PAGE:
The Port of Olympia Partners with and Supports its Many Hardworking Tenants


Whether a Washington state transplant or a long-time resident of this rich and varied region, you may not realize how many of your favorite trails, shops, restaurants and hang-out spots fall under the Port of Olympia’s umbrella. But they do more than simply host sites. Port officials support and invest in their properties and partners because when locally-owned small businesses succeed, everybody wins.

Aerial view of Port of Olympia
The Port of Olympia has real estate holdings across Thurston County and works with its tenant partners to succeed, grow and welcome visitors to our area. Photo courtesy: Port of Olympia

Building Thurston County’s Economy One Restaurant, Shop, Trail or Waterfront Park at a Time

On a map, the Port of Olympia’s footprint, so to speak, is wide-ranging and slightly soggy. They develop and maintain properties that include an array of commercial and tourism-based destinations. From the sea, there are boat landings and Swantown Marina – the seventh largest marina in the state – or take to the skies from the Olympia Regional Airport, which supports general aviation use and a full-service real estate division focused on economic development and community impact. Prefer solid ground under your feet? The Peninsula Walk and Billy Frank Jr. Trail are ideal and the Airport Golf & Batting Center is great for burning off steam.

Or wander through downtown’s Port and East Bay Plazas en route to the Olympia Farmers Market. With a full belly and holiday gift season complete thanks to local vendors, it’s time to feed the brain. The Olympic Flight Museum, Hands on Children’s Museum and WET Science Center enlighten and entertain in equal measure. And who could forget annual highlight events like the Olympic Air Show, Movies at the Marina, Capital City Pride, Olympia Harbor Days and Oly on Ice? These are just a taste of the many things we enjoy, thanks to the Port of Olympia.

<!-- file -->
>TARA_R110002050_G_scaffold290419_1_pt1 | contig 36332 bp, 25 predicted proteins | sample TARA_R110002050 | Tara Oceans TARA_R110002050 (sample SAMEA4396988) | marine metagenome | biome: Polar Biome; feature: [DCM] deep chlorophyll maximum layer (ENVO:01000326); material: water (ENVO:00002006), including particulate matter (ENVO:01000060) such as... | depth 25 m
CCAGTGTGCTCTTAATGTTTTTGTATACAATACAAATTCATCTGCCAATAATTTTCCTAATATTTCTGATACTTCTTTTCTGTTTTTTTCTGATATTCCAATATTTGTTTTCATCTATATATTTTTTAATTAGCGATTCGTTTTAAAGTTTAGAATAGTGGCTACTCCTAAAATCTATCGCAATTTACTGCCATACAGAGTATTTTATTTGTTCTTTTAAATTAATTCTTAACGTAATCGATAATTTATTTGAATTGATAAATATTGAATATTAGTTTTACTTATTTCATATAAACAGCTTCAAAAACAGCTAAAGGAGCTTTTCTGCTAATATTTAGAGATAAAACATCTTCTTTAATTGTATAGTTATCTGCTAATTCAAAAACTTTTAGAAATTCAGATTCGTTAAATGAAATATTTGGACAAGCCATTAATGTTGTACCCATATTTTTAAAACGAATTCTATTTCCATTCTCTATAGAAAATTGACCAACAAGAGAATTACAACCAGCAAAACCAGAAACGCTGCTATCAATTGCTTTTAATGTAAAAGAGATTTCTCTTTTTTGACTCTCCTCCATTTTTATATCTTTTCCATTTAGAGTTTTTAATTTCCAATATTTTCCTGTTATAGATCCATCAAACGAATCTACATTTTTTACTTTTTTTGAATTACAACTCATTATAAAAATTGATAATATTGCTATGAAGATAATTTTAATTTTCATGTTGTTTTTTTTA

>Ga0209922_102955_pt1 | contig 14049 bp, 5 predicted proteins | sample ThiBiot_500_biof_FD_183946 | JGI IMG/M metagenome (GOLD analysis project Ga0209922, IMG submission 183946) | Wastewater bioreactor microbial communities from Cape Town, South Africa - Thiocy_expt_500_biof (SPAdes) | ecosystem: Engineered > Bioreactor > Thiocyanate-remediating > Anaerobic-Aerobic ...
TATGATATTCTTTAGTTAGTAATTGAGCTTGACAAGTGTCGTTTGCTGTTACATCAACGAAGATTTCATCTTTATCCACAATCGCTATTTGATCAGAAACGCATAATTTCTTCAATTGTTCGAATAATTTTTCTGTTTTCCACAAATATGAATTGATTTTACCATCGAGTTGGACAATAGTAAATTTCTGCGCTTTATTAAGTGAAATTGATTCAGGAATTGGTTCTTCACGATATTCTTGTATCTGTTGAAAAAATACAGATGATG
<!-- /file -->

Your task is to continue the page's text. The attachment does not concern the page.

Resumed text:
Taber Lee, Port of Olympia communications and marketing senior manager, is proud of the Port’s vital role in our area. “We support the local Thurston County community and economy by creating jobs, attracting businesses, facilitating trade, promoting tourism, protecting the environment and actively engaging with the community every day,” he says.

strip mall-type buildings at the Port of Olympia
Current Port of Olympia tenants include restaurants, yoga and martial arts studios, a daycare, barbershop and even a church congregation. Photo courtesy: Port of Olympia

The Port of Olympia Supports Nearly 120 Businesses in our Region

Unlike some landlords, the Port doesn’t just focus on a single type of holding. Their mission statement is simple: “Creating economic opportunities and building community for all of Thurston County through responsible resource use.” By providing infrastructure and facilities, they allow start-ups to do just that – and with a hefty advantage that comes through such a strong partnership.